• Nestlé Greets The Bride – hosted by Bob Courtney
  • So Maak Mens (1957–1985) -hosted by Esme Euvrard and Jan Cronje; moved to Radio Suid-Afrika after the closure of Springbok Radio in 1985 and finally went off air in 1987
  • Women's Forum – hosted by Nan Fletcher

Springbok Radio Preservation Society of South Africa[edit]

Based in Johannesburg, South Africa, this was a non-profit organisation which had collected and archived all sorts of material including sound recordings and photographs related to Springbok Radio. It housed the biggest sound recording archive of the station in the world and was an internationally recognised sound archive. The Society was formed in 2002 by Frans Erasmus in Johannesburg. The archive held many original recordings on tape, reel to reel and transcription discs and also has many private off-air recordings of the station. The society was engaged in a restoration project, transferring the analogue recordings to a digital format. On 1 July 2008, this Society launched Springbok Radio Digital, a service where many of the restored programmes can be heard.

On 8 May 2012, the archives of the Society was handed over to the SABC Sound Archive.[10]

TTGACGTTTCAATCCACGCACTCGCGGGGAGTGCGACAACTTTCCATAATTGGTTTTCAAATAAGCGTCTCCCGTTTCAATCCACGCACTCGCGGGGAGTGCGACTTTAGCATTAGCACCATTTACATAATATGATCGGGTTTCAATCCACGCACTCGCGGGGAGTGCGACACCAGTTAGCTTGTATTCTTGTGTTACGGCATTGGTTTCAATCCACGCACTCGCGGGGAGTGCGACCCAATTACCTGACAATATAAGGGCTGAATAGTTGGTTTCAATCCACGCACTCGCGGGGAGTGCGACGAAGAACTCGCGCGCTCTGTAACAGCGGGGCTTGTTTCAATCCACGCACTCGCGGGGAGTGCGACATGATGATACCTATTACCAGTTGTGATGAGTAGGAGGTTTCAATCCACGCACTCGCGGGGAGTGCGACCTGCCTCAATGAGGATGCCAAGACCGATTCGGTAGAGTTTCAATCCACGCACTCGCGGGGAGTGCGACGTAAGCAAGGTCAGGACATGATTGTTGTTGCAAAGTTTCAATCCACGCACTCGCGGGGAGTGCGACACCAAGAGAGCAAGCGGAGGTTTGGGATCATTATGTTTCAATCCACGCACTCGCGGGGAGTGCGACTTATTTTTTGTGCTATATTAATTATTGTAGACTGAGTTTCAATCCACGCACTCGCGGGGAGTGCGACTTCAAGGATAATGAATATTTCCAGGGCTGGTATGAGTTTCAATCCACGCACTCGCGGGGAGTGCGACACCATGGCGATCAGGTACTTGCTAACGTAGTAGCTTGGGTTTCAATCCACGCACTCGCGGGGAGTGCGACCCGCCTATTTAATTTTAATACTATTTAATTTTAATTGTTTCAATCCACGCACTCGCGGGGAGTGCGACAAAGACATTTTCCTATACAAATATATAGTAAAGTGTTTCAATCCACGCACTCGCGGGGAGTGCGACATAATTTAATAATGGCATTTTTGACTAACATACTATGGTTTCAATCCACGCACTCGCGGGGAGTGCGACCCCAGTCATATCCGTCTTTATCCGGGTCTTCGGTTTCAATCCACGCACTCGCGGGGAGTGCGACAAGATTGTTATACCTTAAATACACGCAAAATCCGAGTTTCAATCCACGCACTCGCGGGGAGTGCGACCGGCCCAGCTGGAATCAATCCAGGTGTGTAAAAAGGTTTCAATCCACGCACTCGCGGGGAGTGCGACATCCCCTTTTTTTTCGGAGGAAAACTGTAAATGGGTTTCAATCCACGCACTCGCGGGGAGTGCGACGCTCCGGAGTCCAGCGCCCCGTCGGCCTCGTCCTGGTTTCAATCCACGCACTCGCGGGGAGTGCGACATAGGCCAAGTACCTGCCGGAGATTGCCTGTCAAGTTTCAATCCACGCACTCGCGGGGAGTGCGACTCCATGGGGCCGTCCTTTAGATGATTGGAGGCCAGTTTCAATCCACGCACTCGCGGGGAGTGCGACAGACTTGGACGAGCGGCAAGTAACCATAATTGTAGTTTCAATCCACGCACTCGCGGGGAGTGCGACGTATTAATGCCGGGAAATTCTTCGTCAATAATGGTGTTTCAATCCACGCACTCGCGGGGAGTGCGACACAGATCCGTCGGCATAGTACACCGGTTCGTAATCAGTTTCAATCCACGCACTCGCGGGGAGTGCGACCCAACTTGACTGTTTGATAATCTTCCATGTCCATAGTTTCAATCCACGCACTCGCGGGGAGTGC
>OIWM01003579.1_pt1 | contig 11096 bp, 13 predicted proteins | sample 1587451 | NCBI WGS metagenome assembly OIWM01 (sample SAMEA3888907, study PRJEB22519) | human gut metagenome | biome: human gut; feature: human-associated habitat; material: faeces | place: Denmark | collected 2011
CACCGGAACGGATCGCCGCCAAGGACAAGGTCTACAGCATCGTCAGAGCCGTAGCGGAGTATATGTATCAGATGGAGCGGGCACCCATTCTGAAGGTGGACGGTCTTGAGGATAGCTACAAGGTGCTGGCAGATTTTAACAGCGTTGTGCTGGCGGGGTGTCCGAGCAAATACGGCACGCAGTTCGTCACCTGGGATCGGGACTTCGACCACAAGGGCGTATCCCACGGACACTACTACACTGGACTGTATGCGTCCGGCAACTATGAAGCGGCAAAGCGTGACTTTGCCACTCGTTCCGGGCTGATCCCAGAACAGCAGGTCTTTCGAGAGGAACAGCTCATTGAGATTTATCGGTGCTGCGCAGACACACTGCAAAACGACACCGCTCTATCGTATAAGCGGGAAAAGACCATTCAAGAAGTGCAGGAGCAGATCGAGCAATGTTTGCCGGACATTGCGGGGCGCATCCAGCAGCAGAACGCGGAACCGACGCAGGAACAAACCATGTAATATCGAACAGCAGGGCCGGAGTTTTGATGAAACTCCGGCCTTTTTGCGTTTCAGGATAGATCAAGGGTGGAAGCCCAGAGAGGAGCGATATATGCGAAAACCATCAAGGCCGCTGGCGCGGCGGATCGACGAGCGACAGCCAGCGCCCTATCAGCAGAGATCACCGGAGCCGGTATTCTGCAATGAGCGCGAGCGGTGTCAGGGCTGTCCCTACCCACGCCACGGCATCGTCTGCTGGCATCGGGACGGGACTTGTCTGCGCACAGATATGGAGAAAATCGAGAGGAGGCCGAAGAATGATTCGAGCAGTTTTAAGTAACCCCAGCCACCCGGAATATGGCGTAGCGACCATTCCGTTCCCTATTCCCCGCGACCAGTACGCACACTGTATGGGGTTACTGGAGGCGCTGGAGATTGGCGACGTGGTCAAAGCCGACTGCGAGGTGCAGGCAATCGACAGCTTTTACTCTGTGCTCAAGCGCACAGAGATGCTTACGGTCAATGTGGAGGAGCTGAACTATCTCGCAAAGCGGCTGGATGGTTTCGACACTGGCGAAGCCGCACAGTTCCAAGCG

The Springbok Radio Preservation Society website currently broadcasts an eight-hour weekday programme[11] (Monday 06:00 to Friday 06:00) and a weekend programme (Friday 06:00 to Monday 06:00). The programming is distinct from that of the SABC's Springbok Radio Digital listed below.

Springbok Radio Digital / Springbokradio Digitaal[edit]

This is a creation of the Springbok Radio Preservation Society of South Africa with assistance from the SABC, in which certain of the Society's restored programmes are streamed. The service started operating on 1 October 2008 and operates a 12-hour service from Mondays to Sundays, repeated four times. The service concentrates on presenting a selection of old time Springbok Radio programming restored and preserved at the Springbok Radio Preservation Society Archive.

Springbok Radio Digital was officially handed over to the SABC Sound Archive on 8 May 2012.

See also[edit]


  1. ^ a b c d e f g Shorten, John R. (1970). The Johannesburg Saga. Johannesburg: John R. Shorten Pty Ltd. p. 1159.
  2. ^ Broadcasting in South Africa, Keyan G. Tomaselli Currey, 1989, page 197
  3. ^ Press, Film, Radio, Volume 4, Unesco, 1950, page 435
  4. ^ Africa Institute Bulletin, Volume 11, 1973, page 155
  5. ^ Financial Mail, Issues 5–9, page 150
  6. ^ With the Lid Off: South African Insights from Home and Abroad 1959–2000, Todd Matshikiza, John Matshikiza, Jacana Media, 2000, page 54
  7. ^ Debates of Parliament: Hansard, Volume 8, Issues 19–21, 1988, page 12123
  8. ^ Springbok Radio Revisited, SABC
  9. ^ McCormack, Dewar (1994). The Perm Book of 'Test the Team'. Cape Town: Salty Print. p. 226. ISBN 0-620-18165-6.
  10. ^ "Hand over of Springbok Radio archive material to SABC". SABC Media Libraries. May 4, 2012. Retrieved December 7, 2018.
  11. ^ "The Springbok Radio Preservation Society". Retrieved 26 April 2020.

External links[edit]